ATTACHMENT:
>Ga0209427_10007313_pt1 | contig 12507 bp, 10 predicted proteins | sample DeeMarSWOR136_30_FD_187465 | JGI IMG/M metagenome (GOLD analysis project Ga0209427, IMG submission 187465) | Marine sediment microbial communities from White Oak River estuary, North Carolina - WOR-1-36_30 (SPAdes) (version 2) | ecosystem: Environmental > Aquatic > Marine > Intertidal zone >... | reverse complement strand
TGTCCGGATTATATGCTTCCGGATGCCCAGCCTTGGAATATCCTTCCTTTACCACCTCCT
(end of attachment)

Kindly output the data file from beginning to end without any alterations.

>Ga0209427_10007313_pt1 | contig 12507 bp, 10 predicted proteins | sample DeeMarSWOR136_30_FD_187465 | JGI IMG/M metagenome (GOLD analysis project Ga0209427, IMG submission 187465) | Marine sediment microbial communities from White Oak River estuary, North Carolina - WOR-1-36_30 (SPAdes) (version 2) | ecosystem: Environmental > Aquatic > Marine > Intertidal zone >... | reverse complement strand
TGTCCGGATTATATGCTTCCGGATGCCCAGCCTTGGAATATCCTTCCTTTACCACCTCCT